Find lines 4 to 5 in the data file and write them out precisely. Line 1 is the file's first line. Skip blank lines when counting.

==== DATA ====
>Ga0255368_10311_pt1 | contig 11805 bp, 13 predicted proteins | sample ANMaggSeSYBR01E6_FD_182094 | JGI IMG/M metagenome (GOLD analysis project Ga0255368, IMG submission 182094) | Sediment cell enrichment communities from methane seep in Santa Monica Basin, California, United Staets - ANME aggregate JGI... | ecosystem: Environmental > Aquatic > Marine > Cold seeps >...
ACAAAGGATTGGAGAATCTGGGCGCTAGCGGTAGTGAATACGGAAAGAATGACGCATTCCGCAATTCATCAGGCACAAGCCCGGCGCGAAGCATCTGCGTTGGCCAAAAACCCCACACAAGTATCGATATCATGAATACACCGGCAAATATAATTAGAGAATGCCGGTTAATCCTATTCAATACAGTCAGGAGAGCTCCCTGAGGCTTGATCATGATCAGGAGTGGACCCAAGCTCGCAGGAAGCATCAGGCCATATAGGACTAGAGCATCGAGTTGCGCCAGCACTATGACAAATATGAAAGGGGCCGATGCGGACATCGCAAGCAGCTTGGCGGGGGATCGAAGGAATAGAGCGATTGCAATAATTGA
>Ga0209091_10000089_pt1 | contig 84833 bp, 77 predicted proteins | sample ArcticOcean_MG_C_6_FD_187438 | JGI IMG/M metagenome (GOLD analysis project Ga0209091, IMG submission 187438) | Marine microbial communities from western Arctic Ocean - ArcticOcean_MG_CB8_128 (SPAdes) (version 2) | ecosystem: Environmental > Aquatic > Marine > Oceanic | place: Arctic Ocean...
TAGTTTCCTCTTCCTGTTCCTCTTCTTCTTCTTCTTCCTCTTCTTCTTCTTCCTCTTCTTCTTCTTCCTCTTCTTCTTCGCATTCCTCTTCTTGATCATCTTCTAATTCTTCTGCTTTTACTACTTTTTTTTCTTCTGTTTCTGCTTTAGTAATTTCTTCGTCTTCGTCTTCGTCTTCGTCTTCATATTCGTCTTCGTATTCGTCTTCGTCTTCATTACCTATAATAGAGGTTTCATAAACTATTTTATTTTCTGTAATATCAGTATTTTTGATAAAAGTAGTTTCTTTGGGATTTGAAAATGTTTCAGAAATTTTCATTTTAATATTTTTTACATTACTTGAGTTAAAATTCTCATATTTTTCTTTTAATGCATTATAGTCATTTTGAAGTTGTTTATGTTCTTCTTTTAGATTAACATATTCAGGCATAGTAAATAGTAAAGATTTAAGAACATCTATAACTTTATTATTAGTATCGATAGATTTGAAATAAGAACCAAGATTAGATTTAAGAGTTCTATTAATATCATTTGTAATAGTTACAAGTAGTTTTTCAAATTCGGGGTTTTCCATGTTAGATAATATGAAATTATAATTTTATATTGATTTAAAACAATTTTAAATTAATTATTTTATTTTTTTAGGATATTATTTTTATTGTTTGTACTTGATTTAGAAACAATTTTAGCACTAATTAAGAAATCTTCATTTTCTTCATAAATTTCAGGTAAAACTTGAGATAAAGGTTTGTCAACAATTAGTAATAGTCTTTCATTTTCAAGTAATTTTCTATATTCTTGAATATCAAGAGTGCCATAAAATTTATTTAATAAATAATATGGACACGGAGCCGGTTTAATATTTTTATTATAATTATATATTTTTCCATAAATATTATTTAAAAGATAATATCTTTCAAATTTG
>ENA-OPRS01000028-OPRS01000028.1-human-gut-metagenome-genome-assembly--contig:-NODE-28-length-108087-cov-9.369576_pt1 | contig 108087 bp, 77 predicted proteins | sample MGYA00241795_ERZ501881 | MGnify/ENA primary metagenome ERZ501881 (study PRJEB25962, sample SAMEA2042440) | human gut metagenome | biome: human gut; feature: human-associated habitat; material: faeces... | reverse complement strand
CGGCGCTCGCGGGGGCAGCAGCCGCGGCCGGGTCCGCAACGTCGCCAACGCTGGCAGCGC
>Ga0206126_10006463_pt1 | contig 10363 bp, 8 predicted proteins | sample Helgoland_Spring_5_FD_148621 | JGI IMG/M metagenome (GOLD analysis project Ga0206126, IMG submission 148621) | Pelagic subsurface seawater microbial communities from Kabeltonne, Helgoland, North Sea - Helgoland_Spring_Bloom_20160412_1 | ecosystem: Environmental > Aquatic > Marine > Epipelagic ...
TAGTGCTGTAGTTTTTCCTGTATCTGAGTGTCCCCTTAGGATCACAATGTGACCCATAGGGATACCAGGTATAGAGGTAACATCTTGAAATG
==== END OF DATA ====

TAGTTTCCTCTTCCTGTTCCTCTTCTTCTTCTTCTTCCTCTTCTTCTTCTTCCTCTTCTTCTTCTTCCTCTTCTTCTTCGCATTCCTCTTCTTGATCATCTTCTAATTCTTCTGCTTTTACTACTTTTTTTTCTTCTGTTTCTGCTTTAGTAATTTCTTCGTCTTCGTCTTCGTCTTCGTCTTCATATTCGTCTTCGTATTCGTCTTCGTCTTCATTACCTATAATAGAGGTTTCATAAACTATTTTATTTTCTGTAATATCAGTATTTTTGATAAAAGTAGTTTCTTTGGGATTTGAAAATGTTTCAGAAATTTTCATTTTAATATTTTTTACATTACTTGAGTTAAAATTCTCATATTTTTCTTTTAATGCATTATAGTCATTTTGAAGTTGTTTATGTTCTTCTTTTAGATTAACATATTCAGGCATAGTAAATAGTAAAGATTTAAGAACATCTATAACTTTATTATTAGTATCGATAGATTTGAAATAAGAACCAAGATTAGATTTAAGAGTTCTATTAATATCATTTGTAATAGTTACAAGTAGTTTTTCAAATTCGGGGTTTTCCATGTTAGATAATATGAAATTATAATTTTATATTGATTTAAAACAATTTTAAATTAATTATTTTATTTTTTTAGGATATTATTTTTATTGTTTGTACTTGATTTAGAAACAATTTTAGCACTAATTAAGAAATCTTCATTTTCTTCATAAATTTCAGGTAAAACTTGAGATAAAGGTTTGTCAACAATTAGTAATAGTCTTTCATTTTCAAGTAATTTTCTATATTCTTGAATATCAAGAGTGCCATAAAATTTATTTAATAAATAATATGGACACGGAGCCGGTTTAATATTTTTATTATAATTATATATTTTTCCATAAATATTATTTAAAAGATAATATCTTTCAAATTTG
>ENA-OPRS01000028-OPRS01000028.1-human-gut-metagenome-genome-assembly--contig:-NODE-28-length-108087-cov-9.369576_pt1 | contig 108087 bp, 77 predicted proteins | sample MGYA00241795_ERZ501881 | MGnify/ENA primary metagenome ERZ501881 (study PRJEB25962, sample SAMEA2042440) | human gut metagenome | biome: human gut; feature: human-associated habitat; material: faeces... | reverse complement strand